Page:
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Posted on November 1, 2001 | Posted in Construction

There are times when one reads a case and one’s jaw drops open in amazement. The case of Ring Contracting Ltd. v. PCL Constructors Canada Inc., a decision of the British Columbia Supreme Court, is one of those.


Soil conditions were different on the project than those anticipated. Consequently, the excavating sub made a claim for its resulting extra costs along with other smaller claims for extras. In all, it sought approximately $400,000.

On February 11, 1999, the sub, the general, the owner, and the engineer attended a meeting to discuss the sub’s claims. The parties reached a settlement and the owner paid, through the general, approximately $320,000 to the sub.

On February 15, 1999, the general forwarded to the sub a subcontract revision that stated that the contract was increased by the settlement amount “for all work associated with the changed soil conditions claim and all outstanding contemplated change orders.”

On May 12, 1999, the sub sent a statement to the general that reflected the amounts agreed upon in the settlement meeting and the amount set out in the subcontract revision.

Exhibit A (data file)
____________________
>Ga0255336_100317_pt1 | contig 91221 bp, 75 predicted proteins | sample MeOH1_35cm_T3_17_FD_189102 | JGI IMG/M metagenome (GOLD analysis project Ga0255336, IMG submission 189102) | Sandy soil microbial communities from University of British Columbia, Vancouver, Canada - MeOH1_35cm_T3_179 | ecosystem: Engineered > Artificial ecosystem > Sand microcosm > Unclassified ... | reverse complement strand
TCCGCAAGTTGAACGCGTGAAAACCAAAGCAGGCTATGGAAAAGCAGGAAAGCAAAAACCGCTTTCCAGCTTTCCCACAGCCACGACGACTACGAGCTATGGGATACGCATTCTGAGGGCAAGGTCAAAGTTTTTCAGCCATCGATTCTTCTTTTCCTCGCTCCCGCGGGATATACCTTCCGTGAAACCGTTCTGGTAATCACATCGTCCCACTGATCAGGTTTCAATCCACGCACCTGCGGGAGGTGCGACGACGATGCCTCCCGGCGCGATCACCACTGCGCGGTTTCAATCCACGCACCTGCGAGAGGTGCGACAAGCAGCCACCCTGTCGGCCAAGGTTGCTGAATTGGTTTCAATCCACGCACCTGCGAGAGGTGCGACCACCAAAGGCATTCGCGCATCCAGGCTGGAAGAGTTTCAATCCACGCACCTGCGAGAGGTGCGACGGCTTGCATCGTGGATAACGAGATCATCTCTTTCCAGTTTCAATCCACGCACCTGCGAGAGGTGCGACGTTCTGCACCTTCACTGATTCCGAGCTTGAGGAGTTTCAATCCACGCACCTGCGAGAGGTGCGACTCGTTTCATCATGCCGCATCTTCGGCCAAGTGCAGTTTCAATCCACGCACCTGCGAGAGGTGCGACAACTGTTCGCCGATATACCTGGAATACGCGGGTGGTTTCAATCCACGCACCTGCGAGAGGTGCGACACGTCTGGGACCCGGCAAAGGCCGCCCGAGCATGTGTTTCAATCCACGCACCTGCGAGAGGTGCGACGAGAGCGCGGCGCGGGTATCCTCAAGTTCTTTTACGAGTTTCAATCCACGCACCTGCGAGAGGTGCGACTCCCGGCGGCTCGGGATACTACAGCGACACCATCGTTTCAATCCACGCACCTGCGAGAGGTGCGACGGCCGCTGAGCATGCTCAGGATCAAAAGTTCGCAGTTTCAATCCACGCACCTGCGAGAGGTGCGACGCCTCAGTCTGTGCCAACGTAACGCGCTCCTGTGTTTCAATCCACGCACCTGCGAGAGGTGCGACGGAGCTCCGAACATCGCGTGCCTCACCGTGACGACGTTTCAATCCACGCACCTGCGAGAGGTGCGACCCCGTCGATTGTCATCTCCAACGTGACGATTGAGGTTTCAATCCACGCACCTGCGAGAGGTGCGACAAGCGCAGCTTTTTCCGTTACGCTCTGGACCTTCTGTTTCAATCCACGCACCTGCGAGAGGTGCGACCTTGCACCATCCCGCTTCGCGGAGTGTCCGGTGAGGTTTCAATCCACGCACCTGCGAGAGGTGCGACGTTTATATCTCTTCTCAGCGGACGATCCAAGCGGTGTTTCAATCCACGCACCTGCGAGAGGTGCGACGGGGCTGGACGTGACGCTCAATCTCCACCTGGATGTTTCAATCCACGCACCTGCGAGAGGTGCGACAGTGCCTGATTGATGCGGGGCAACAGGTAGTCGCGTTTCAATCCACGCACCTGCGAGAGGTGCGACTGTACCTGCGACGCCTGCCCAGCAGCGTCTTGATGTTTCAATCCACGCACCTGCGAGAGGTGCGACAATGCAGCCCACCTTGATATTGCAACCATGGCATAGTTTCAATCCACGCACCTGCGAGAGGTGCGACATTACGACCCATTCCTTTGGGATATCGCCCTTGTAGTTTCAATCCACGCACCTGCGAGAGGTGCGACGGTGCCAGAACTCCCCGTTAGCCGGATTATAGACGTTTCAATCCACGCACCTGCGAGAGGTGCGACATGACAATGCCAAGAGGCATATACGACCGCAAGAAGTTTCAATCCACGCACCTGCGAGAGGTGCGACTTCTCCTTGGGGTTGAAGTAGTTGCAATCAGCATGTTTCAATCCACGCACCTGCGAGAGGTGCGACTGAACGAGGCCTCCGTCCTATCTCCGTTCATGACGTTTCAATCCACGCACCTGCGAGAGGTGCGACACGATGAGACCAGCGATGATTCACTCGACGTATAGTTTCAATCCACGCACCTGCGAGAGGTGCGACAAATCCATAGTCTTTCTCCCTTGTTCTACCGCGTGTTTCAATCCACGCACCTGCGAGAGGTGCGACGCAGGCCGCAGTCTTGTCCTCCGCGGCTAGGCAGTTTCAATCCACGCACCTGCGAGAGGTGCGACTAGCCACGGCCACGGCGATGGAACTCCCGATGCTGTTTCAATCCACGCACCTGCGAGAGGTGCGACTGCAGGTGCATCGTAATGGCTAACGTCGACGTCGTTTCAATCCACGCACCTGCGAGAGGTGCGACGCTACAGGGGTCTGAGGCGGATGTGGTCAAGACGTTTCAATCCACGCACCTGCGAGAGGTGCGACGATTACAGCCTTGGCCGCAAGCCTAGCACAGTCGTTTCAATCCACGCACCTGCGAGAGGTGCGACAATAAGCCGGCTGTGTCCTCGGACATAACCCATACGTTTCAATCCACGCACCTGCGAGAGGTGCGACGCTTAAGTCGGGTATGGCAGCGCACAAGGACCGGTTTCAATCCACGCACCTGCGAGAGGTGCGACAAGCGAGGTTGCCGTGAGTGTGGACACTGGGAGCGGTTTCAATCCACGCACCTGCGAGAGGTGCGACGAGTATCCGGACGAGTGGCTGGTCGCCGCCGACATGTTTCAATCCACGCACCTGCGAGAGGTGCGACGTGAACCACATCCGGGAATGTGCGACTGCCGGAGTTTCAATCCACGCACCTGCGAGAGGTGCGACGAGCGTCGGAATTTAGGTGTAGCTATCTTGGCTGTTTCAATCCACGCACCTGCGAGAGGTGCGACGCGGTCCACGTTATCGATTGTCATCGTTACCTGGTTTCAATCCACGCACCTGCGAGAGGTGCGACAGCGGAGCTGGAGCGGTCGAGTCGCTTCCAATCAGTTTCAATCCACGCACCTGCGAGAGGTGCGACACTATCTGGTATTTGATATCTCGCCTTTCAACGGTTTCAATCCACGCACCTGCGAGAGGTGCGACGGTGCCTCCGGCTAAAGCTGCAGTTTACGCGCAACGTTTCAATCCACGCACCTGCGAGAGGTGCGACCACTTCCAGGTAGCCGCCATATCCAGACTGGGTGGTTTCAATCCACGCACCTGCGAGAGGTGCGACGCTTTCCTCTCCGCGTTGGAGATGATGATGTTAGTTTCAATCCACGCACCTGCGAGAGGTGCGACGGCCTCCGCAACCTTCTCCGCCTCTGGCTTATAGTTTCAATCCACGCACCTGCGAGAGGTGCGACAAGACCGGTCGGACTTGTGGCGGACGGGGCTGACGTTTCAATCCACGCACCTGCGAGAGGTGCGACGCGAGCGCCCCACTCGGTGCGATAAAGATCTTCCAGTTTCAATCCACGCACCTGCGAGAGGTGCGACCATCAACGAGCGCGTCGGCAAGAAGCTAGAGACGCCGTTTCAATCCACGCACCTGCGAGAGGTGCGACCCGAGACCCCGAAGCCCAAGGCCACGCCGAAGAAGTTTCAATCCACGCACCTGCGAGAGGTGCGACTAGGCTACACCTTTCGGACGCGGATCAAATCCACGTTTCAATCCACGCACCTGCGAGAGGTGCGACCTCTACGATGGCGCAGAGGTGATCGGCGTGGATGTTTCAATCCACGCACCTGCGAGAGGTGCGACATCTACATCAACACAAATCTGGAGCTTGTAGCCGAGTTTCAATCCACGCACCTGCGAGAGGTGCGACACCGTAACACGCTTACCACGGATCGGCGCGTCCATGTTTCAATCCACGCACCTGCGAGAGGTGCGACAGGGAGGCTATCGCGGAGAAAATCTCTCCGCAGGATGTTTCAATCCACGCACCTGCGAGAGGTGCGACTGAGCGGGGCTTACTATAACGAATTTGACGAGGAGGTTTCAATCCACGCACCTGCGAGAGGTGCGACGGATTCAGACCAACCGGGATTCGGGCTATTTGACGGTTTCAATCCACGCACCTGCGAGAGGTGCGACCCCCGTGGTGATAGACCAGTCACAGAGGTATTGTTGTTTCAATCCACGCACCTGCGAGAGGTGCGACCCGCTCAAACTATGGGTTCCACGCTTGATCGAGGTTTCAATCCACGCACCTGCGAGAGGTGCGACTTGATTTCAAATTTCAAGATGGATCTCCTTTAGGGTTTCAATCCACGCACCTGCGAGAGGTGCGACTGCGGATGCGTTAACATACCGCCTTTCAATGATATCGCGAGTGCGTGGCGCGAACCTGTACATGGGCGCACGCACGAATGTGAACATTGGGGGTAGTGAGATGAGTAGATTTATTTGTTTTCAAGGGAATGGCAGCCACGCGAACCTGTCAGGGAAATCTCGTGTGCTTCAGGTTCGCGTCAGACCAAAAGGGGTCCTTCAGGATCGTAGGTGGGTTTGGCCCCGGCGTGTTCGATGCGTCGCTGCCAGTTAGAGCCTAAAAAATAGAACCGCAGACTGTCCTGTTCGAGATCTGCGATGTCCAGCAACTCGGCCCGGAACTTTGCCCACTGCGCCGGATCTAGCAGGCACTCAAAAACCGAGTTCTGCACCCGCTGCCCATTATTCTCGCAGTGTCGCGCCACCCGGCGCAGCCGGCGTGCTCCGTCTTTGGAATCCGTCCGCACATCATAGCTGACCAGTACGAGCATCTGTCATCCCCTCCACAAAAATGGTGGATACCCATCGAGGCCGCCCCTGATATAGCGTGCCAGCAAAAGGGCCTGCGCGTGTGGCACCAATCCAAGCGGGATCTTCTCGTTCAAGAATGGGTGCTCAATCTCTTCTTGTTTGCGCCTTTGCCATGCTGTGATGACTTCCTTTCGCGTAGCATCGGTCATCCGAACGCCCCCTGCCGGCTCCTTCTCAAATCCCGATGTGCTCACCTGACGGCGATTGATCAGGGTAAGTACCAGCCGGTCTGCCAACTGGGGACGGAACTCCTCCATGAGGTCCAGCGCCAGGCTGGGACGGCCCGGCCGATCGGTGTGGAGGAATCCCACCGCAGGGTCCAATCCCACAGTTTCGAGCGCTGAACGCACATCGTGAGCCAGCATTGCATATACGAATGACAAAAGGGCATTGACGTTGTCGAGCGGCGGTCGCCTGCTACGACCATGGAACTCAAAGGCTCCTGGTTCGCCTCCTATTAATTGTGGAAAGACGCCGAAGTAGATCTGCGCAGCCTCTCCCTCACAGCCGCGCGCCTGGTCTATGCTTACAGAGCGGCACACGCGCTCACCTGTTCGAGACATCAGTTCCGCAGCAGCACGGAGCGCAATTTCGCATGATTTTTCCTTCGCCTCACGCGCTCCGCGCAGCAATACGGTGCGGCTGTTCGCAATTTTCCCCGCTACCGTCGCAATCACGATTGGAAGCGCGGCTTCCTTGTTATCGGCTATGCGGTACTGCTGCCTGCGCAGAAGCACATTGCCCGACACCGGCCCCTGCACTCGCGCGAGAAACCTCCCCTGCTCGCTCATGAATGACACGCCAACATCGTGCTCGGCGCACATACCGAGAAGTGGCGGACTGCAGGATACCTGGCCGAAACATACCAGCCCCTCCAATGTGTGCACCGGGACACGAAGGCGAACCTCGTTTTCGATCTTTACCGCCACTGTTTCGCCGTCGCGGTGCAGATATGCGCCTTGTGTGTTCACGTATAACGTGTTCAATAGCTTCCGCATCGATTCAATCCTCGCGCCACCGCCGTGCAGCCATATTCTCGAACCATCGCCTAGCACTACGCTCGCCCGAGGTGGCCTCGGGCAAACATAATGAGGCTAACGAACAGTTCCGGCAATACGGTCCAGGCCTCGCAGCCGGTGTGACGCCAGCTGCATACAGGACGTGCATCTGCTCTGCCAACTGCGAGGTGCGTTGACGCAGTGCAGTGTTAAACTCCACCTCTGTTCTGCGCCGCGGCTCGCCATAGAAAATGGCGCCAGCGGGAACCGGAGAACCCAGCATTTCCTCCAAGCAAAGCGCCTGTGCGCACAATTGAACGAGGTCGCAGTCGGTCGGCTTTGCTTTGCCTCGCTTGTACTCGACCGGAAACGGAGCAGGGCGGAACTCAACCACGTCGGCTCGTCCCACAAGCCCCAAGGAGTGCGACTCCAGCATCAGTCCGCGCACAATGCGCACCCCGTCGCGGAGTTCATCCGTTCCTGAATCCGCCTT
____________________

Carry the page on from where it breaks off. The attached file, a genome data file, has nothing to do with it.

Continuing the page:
On September 2, 1999, the sub wrote to the general notifying it that although it had accepted 80% of its claim from the owner in the February settlement meeting, it wanted an additional 10% of its claim from the general. This is probably when the jaw of the general also dropped.


The sub alleged that it had written a letter to the general on March 8, 1999 that set out its remaining claim of an additional 10% and a subsequent internal memo that set out its claim and referred to the March 8, 1999 letter. The general denied receiving the March letter

The judge did not accept the sub’s allegation. The March letter was inconsistent with all other correspondence, inconsistent with the purpose of the February settlement meeting, inconsistent with the evidence of the general and the owners, and, we might add, inconsistent with common sense.

The judge went so far as to conclude that the sub had fabricated the March letter and the memo.

The judge held that the February settlement was an all-inclusive settlement affecting all parties and, accordingly, dismissed the sub’s claim against the general.


The judge was so outraged that the sub commenced the action in the first place and fabricated the documents that the sub was ordered to pay the general all of its legal fees and disbursements in defending the action.


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